So, I Drove a Pontiac Solstice ...

Recently, I ranted about winter driving and getting stuck in a ditch. That rant shortly made it's way to Jalopnik where some people read it. Some people suggested buying snow tires as an alternative to the (questionable?) idea of trading my Dodge Charger in for a Pontiac Solstice and buying a four-wheel drive beater to get through snow days and thunderstorms. Other folks suggested buying a Saab.

Both ideas are excellent alternatives and they are still on the table, but I thought I would drive a Solstice anyway for shits and giggles. Yeah, that was a mistake. I want one now.

Why would I choose a Pontiac Solstice over it's arguably superior rival, the Mazda Miata? That's a good question. Seriously. As we all know, the Solstice is poorly packaged — for example, standard sized luggage will not fit in the trunk with the top down. Visibility is rather poor in any direction that isn't forward with the top up, which makes traveling in reverse or passing other motorists a guessing game based on how tightly you've clinched your buttocks together.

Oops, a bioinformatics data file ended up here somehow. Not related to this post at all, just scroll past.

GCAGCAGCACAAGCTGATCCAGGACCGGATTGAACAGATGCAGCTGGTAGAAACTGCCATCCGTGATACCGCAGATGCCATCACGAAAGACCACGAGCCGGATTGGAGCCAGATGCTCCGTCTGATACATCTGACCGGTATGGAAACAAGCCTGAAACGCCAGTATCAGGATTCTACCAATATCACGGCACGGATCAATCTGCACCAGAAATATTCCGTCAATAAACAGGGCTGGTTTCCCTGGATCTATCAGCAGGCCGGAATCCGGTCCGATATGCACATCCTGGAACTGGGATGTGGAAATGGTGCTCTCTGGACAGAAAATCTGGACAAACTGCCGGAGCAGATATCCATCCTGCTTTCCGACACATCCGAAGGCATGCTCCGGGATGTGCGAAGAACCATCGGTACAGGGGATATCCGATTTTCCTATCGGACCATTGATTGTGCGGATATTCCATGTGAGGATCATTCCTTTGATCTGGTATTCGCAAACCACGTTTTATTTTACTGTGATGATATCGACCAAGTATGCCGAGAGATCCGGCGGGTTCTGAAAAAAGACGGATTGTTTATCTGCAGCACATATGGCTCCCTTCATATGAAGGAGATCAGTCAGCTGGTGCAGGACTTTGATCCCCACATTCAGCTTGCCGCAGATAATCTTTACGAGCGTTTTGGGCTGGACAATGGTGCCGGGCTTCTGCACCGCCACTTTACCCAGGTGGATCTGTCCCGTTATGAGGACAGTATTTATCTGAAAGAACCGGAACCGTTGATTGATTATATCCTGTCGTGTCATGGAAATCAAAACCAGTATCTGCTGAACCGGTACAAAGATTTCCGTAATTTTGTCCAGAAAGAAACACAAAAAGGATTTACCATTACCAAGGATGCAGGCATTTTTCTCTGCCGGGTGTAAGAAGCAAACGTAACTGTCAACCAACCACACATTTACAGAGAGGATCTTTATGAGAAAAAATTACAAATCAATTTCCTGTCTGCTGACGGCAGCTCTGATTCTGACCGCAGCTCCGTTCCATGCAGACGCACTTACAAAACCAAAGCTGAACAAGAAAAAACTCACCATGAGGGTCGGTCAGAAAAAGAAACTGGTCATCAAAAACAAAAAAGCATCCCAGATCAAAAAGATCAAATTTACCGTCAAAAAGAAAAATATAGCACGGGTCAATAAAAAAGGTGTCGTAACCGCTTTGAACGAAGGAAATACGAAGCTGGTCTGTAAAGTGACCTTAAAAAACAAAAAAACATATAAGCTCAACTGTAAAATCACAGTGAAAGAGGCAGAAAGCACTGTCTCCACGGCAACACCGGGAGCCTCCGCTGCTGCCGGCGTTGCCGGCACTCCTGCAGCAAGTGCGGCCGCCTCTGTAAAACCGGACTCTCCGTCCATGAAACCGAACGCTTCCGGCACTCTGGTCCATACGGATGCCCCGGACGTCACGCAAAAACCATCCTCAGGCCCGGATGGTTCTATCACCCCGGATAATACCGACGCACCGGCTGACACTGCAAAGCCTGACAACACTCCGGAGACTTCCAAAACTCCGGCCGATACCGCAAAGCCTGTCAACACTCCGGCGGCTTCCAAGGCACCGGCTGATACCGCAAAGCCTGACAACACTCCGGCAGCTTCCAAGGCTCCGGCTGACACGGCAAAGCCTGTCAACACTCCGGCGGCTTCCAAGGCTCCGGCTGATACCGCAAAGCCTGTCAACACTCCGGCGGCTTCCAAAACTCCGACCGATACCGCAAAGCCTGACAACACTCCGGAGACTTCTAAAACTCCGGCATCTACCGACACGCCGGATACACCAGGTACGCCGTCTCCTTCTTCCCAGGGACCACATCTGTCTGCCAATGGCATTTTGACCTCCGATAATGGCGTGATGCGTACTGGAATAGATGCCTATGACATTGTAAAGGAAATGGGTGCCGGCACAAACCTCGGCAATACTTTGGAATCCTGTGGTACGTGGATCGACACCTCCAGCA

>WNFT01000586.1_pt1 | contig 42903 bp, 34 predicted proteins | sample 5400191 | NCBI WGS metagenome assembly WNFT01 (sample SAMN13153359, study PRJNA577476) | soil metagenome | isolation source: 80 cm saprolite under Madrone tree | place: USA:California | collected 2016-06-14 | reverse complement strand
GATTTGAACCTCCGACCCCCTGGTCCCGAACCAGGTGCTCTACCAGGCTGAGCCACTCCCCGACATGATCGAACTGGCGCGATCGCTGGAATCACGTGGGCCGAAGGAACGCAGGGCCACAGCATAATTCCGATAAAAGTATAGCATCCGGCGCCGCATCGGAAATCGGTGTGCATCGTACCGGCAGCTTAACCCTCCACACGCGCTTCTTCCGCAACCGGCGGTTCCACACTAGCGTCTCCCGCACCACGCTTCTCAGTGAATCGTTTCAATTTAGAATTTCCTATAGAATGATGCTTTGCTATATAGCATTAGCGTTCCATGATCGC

It's also a two-seat junkyard on wheels. The rear axle, storage bin, and (if you were stupid enough to buy one) the automatic transmission are all borrowed from Cadillac. The backup lights are from a crusty old GMC Envoy and the fog lamps are from the last-ever Pontiac Grand Prix. The interior vents are borrowed from the Fiat Barchetta. The standard 2.4 liter Ecotec four-banger is from Chevrolet's dollar store PT Cruiser knock-off, and the five-speed manual gearbox is from a Chevrolet pickup truck.

Somehow, the Solstice manages to be more than the sum of its parts after subtracting it's negatives. It looks better than the Miata, I think, with the lines suggesting something akin to the old Jaguar E-Type from certain angles. It handles brilliantly and, despite being borrowed from Papaw Bill's old farm truck, the manual gearbox isn't afraid of speaking directly with you. It isn't a fast car by any means, but it feels fast even within the confines of the speed limit. The exhaust note of the 2.4L Ecotec is even nice and it doesn't complain about moving the car around.

Even more surprising, perhaps, is that the insurance premiums ring up cheaper than what they currently are for the Charger.

Hmmm ... We'll see what happens.